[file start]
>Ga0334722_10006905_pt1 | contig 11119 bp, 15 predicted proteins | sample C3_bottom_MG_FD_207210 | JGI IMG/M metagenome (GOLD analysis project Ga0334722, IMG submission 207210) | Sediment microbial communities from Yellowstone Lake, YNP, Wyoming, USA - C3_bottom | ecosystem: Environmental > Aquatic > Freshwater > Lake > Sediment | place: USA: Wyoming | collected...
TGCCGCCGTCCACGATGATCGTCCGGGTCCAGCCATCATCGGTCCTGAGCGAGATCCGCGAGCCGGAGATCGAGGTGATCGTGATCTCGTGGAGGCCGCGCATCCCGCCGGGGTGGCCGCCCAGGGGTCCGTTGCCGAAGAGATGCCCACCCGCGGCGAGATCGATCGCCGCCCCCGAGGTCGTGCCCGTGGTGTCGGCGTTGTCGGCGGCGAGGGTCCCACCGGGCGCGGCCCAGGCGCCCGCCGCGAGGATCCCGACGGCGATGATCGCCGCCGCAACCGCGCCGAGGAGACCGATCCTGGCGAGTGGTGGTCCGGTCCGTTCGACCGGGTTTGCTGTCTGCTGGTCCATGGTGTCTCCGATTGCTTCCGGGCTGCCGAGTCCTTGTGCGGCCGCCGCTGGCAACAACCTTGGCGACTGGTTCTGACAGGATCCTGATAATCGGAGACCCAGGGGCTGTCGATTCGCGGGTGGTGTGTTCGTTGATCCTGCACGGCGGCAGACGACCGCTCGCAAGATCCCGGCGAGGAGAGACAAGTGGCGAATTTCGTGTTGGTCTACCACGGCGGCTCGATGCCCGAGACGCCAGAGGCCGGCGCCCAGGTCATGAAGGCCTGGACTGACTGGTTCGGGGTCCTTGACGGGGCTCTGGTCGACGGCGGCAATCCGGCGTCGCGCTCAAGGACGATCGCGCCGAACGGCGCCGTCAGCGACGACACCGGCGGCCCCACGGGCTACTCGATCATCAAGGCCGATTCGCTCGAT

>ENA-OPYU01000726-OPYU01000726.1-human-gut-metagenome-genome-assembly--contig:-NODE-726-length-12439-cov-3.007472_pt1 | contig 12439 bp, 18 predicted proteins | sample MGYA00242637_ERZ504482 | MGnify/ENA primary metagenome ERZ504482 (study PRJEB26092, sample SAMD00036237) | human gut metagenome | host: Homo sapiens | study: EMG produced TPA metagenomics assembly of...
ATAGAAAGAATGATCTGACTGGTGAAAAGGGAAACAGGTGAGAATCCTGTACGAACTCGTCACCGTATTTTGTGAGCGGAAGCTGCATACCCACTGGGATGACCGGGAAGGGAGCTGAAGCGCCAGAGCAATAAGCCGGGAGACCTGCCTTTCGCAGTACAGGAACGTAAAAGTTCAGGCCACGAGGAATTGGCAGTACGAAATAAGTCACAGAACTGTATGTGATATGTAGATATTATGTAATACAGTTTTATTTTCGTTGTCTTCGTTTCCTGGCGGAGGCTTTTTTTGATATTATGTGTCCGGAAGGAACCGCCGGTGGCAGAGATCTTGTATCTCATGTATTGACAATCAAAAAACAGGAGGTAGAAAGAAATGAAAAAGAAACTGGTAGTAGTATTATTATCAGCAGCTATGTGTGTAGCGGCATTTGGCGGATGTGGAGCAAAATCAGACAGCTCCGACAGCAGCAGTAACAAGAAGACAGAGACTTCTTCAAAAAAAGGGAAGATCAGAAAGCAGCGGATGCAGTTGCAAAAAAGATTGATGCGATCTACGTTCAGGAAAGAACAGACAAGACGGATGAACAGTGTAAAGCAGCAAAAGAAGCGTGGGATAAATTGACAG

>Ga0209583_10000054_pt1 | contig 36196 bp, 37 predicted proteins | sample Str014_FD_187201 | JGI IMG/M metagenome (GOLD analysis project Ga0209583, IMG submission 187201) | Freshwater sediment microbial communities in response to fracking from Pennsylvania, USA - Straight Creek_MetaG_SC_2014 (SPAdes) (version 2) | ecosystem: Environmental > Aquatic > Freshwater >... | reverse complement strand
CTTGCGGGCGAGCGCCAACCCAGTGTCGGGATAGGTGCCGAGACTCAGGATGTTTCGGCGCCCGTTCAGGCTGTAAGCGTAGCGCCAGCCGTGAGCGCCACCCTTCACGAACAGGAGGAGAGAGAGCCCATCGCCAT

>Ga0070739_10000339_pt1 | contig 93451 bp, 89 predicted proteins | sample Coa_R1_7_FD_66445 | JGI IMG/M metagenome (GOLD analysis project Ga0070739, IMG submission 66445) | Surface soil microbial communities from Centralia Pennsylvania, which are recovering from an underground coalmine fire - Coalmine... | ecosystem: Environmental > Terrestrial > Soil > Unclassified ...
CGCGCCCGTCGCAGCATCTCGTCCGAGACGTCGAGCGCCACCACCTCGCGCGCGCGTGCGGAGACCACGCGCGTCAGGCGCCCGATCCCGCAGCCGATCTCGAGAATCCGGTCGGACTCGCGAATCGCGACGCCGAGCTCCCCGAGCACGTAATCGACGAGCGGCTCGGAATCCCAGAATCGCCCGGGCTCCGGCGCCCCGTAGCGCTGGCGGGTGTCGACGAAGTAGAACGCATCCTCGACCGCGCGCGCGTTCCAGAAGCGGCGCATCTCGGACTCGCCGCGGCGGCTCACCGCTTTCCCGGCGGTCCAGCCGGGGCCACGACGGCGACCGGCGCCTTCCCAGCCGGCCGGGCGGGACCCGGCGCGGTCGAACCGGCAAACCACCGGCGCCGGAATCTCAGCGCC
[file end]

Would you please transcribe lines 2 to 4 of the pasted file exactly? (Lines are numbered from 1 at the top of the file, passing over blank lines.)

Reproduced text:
TGCCGCCGTCCACGATGATCGTCCGGGTCCAGCCATCATCGGTCCTGAGCGAGATCCGCGAGCCGGAGATCGAGGTGATCGTGATCTCGTGGAGGCCGCGCATCCCGCCGGGGTGGCCGCCCAGGGGTCCGTTGCCGAAGAGATGCCCACCCGCGGCGAGATCGATCGCCGCCCCCGAGGTCGTGCCCGTGGTGTCGGCGTTGTCGGCGGCGAGGGTCCCACCGGGCGCGGCCCAGGCGCCCGCCGCGAGGATCCCGACGGCGATGATCGCCGCCGCAACCGCGCCGAGGAGACCGATCCTGGCGAGTGGTGGTCCGGTCCGTTCGACCGGGTTTGCTGTCTGCTGGTCCATGGTGTCTCCGATTGCTTCCGGGCTGCCGAGTCCTTGTGCGGCCGCCGCTGGCAACAACCTTGGCGACTGGTTCTGACAGGATCCTGATAATCGGAGACCCAGGGGCTGTCGATTCGCGGGTGGTGTGTTCGTTGATCCTGCACGGCGGCAGACGACCGCTCGCAAGATCCCGGCGAGGAGAGACAAGTGGCGAATTTCGTGTTGGTCTACCACGGCGGCTCGATGCCCGAGACGCCAGAGGCCGGCGCCCAGGTCATGAAGGCCTGGACTGACTGGTTCGGGGTCCTTGACGGGGCTCTGGTCGACGGCGGCAATCCGGCGTCGCGCTCAAGGACGATCGCGCCGAACGGCGCCGTCAGCGACGACACCGGCGGCCCCACGGGCTACTCGATCATCAAGGCCGATTCGCTCGAT

>ENA-OPYU01000726-OPYU01000726.1-human-gut-metagenome-genome-assembly--contig:-NODE-726-length-12439-cov-3.007472_pt1 | contig 12439 bp, 18 predicted proteins | sample MGYA00242637_ERZ504482 | MGnify/ENA primary metagenome ERZ504482 (study PRJEB26092, sample SAMD00036237) | human gut metagenome | host: Homo sapiens | study: EMG produced TPA metagenomics assembly of...
ATAGAAAGAATGATCTGACTGGTGAAAAGGGAAACAGGTGAGAATCCTGTACGAACTCGTCACCGTATTTTGTGAGCGGAAGCTGCATACCCACTGGGATGACCGGGAAGGGAGCTGAAGCGCCAGAGCAATAAGCCGGGAGACCTGCCTTTCGCAGTACAGGAACGTAAAAGTTCAGGCCACGAGGAATTGGCAGTACGAAATAAGTCACAGAACTGTATGTGATATGTAGATATTATGTAATACAGTTTTATTTTCGTTGTCTTCGTTTCCTGGCGGAGGCTTTTTTTGATATTATGTGTCCGGAAGGAACCGCCGGTGGCAGAGATCTTGTATCTCATGTATTGACAATCAAAAAACAGGAGGTAGAAAGAAATGAAAAAGAAACTGGTAGTAGTATTATTATCAGCAGCTATGTGTGTAGCGGCATTTGGCGGATGTGGAGCAAAATCAGACAGCTCCGACAGCAGCAGTAACAAGAAGACAGAGACTTCTTCAAAAAAAGGGAAGATCAGAAAGCAGCGGATGCAGTTGCAAAAAAGATTGATGCGATCTACGTTCAGGAAAGAACAGACAAGACGGATGAACAGTGTAAAGCAGCAAAAGAAGCGTGGGATAAATTGACAG